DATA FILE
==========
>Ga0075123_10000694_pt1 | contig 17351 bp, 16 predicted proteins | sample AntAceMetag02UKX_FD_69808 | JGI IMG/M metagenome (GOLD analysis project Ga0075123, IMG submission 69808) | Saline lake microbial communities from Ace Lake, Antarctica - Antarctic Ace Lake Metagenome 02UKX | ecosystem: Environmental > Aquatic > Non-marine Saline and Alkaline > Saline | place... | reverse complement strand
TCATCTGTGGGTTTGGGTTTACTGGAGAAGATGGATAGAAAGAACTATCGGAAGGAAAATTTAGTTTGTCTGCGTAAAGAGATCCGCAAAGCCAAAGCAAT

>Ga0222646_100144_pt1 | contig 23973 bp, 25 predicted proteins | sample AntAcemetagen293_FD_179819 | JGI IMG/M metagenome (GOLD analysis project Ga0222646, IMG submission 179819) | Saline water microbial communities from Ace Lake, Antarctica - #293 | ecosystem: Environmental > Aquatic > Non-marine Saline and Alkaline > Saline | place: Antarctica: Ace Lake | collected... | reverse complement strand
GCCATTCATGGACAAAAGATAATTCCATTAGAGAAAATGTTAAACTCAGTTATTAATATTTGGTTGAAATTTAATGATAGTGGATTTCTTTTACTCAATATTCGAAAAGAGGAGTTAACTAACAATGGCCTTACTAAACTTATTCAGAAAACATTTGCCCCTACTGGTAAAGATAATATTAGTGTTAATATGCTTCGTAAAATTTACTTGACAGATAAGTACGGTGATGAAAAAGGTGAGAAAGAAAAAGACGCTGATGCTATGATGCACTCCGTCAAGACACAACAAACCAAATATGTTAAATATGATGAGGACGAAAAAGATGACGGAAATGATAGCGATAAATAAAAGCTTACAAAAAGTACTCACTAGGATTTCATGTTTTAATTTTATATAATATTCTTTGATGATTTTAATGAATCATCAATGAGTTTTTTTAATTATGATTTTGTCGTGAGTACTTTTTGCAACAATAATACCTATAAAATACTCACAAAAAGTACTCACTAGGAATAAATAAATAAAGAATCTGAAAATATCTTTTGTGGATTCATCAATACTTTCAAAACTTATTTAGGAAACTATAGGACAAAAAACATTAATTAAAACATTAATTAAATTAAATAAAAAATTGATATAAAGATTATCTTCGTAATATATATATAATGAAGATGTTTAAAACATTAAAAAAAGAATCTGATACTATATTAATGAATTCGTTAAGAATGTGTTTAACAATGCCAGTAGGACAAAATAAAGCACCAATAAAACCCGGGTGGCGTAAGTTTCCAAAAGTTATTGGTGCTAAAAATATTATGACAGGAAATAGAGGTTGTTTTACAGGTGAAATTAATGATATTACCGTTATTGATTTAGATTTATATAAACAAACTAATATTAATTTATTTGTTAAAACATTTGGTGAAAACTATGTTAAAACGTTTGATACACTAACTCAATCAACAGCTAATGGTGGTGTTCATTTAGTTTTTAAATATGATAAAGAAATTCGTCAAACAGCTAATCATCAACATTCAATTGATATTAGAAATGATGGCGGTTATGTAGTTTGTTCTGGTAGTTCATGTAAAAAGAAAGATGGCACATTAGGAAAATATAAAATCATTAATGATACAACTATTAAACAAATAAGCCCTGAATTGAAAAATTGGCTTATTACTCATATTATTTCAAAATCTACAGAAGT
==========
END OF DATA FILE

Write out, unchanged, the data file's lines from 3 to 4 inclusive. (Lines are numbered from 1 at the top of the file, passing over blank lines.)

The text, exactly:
>Ga0222646_100144_pt1 | contig 23973 bp, 25 predicted proteins | sample AntAcemetagen293_FD_179819 | JGI IMG/M metagenome (GOLD analysis project Ga0222646, IMG submission 179819) | Saline water microbial communities from Ace Lake, Antarctica - #293 | ecosystem: Environmental > Aquatic > Non-marine Saline and Alkaline > Saline | place: Antarctica: Ace Lake | collected... | reverse complement strand
GCCATTCATGGACAAAAGATAATTCCATTAGAGAAAATGTTAAACTCAGTTATTAATATTTGGTTGAAATTTAATGATAGTGGATTTCTTTTACTCAATATTCGAAAAGAGGAGTTAACTAACAATGGCCTTACTAAACTTATTCAGAAAACATTTGCCCCTACTGGTAAAGATAATATTAGTGTTAATATGCTTCGTAAAATTTACTTGACAGATAAGTACGGTGATGAAAAAGGTGAGAAAGAAAAAGACGCTGATGCTATGATGCACTCCGTCAAGACACAACAAACCAAATATGTTAAATATGATGAGGACGAAAAAGATGACGGAAATGATAGCGATAAATAAAAGCTTACAAAAAGTACTCACTAGGATTTCATGTTTTAATTTTATATAATATTCTTTGATGATTTTAATGAATCATCAATGAGTTTTTTTAATTATGATTTTGTCGTGAGTACTTTTTGCAACAATAATACCTATAAAATACTCACAAAAAGTACTCACTAGGAATAAATAAATAAAGAATCTGAAAATATCTTTTGTGGATTCATCAATACTTTCAAAACTTATTTAGGAAACTATAGGACAAAAAACATTAATTAAAACATTAATTAAATTAAATAAAAAATTGATATAAAGATTATCTTCGTAATATATATATAATGAAGATGTTTAAAACATTAAAAAAAGAATCTGATACTATATTAATGAATTCGTTAAGAATGTGTTTAACAATGCCAGTAGGACAAAATAAAGCACCAATAAAACCCGGGTGGCGTAAGTTTCCAAAAGTTATTGGTGCTAAAAATATTATGACAGGAAATAGAGGTTGTTTTACAGGTGAAATTAATGATATTACCGTTATTGATTTAGATTTATATAAACAAACTAATATTAATTTATTTGTTAAAACATTTGGTGAAAACTATGTTAAAACGTTTGATACACTAACTCAATCAACAGCTAATGGTGGTGTTCATTTAGTTTTTAAATATGATAAAGAAATTCGTCAAACAGCTAATCATCAACATTCAATTGATATTAGAAATGATGGCGGTTATGTAGTTTGTTCTGGTAGTTCATGTAAAAAGAAAGATGGCACATTAGGAAAATATAAAATCATTAATGATACAACTATTAAACAAATAAGCCCTGAATTGAAAAATTGGCTTATTACTCATATTATTTCAAAATCTACAGAAGT